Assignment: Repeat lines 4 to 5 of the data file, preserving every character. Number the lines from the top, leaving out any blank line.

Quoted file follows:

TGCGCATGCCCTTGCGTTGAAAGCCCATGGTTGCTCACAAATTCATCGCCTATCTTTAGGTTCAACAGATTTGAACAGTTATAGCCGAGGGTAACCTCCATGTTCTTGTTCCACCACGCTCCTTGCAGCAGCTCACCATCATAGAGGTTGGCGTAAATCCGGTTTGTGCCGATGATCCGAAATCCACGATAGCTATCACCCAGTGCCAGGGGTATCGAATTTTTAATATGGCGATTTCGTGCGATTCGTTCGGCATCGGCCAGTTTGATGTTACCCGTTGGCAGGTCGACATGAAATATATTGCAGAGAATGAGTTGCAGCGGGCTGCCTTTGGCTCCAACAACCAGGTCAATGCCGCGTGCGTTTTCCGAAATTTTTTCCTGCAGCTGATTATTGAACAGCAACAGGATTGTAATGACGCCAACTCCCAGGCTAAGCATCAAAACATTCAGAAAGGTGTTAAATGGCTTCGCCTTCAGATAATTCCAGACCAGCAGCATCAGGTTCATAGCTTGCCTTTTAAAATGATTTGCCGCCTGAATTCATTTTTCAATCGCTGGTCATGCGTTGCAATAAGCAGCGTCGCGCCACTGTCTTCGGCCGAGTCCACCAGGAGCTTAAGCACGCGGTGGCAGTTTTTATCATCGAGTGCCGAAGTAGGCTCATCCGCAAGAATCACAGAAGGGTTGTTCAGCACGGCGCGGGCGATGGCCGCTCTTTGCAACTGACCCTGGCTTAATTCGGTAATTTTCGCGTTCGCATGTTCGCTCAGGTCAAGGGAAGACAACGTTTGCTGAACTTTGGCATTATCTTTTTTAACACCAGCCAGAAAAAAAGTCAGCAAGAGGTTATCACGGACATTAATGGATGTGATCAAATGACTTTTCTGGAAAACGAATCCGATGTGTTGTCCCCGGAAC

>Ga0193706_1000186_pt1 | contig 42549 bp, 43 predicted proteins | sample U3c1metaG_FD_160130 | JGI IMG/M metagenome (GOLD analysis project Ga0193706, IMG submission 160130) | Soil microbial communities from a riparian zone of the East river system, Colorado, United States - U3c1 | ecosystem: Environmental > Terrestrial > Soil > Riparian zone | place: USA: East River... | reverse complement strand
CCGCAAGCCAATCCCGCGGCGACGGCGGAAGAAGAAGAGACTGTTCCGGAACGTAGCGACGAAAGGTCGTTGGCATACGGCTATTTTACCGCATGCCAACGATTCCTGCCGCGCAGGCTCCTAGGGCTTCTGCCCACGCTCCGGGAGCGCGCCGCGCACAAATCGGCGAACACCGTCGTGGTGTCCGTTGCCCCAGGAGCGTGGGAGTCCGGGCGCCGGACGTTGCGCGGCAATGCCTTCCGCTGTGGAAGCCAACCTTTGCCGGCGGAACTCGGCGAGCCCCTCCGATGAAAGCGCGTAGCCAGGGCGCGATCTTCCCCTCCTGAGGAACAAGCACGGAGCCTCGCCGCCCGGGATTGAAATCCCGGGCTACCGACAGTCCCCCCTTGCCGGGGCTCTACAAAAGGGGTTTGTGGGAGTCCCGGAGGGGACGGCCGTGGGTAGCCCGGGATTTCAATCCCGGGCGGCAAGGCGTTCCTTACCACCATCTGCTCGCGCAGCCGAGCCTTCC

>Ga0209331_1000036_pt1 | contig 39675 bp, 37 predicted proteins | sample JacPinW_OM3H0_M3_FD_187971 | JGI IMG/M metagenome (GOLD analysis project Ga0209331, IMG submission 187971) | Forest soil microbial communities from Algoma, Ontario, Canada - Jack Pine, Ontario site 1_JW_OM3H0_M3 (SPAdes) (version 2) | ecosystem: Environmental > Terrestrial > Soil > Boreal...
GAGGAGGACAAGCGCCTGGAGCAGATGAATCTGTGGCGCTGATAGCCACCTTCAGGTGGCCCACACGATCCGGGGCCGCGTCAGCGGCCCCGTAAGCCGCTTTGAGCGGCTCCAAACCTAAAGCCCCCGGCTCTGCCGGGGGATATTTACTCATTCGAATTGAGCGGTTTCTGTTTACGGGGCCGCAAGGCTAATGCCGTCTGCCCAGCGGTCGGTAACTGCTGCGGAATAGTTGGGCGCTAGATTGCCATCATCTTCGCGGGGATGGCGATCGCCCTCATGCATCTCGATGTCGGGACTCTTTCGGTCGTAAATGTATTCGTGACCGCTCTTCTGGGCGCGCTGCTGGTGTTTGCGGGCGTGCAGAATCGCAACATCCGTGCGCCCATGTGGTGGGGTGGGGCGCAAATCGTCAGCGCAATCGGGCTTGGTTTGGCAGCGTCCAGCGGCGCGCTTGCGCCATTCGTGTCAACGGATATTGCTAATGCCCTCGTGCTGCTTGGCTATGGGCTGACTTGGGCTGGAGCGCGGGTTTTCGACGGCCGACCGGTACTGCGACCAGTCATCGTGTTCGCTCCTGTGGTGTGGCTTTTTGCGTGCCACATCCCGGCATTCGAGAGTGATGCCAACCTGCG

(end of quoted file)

>Ga0209331_1000036_pt1 | contig 39675 bp, 37 predicted proteins | sample JacPinW_OM3H0_M3_FD_187971 | JGI IMG/M metagenome (GOLD analysis project Ga0209331, IMG submission 187971) | Forest soil microbial communities from Algoma, Ontario, Canada - Jack Pine, Ontario site 1_JW_OM3H0_M3 (SPAdes) (version 2) | ecosystem: Environmental > Terrestrial > Soil > Boreal...
GAGGAGGACAAGCGCCTGGAGCAGATGAATCTGTGGCGCTGATAGCCACCTTCAGGTGGCCCACACGATCCGGGGCCGCGTCAGCGGCCCCGTAAGCCGCTTTGAGCGGCTCCAAACCTAAAGCCCCCGGCTCTGCCGGGGGATATTTACTCATTCGAATTGAGCGGTTTCTGTTTACGGGGCCGCAAGGCTAATGCCGTCTGCCCAGCGGTCGGTAACTGCTGCGGAATAGTTGGGCGCTAGATTGCCATCATCTTCGCGGGGATGGCGATCGCCCTCATGCATCTCGATGTCGGGACTCTTTCGGTCGTAAATGTATTCGTGACCGCTCTTCTGGGCGCGCTGCTGGTGTTTGCGGGCGTGCAGAATCGCAACATCCGTGCGCCCATGTGGTGGGGTGGGGCGCAAATCGTCAGCGCAATCGGGCTTGGTTTGGCAGCGTCCAGCGGCGCGCTTGCGCCATTCGTGTCAACGGATATTGCTAATGCCCTCGTGCTGCTTGGCTATGGGCTGACTTGGGCTGGAGCGCGGGTTTTCGACGGCCGACCGGTACTGCGACCAGTCATCGTGTTCGCTCCTGTGGTGTGGCTTTTTGCGTGCCACATCCCGGCATTCGAGAGTGATGCCAACCTGCG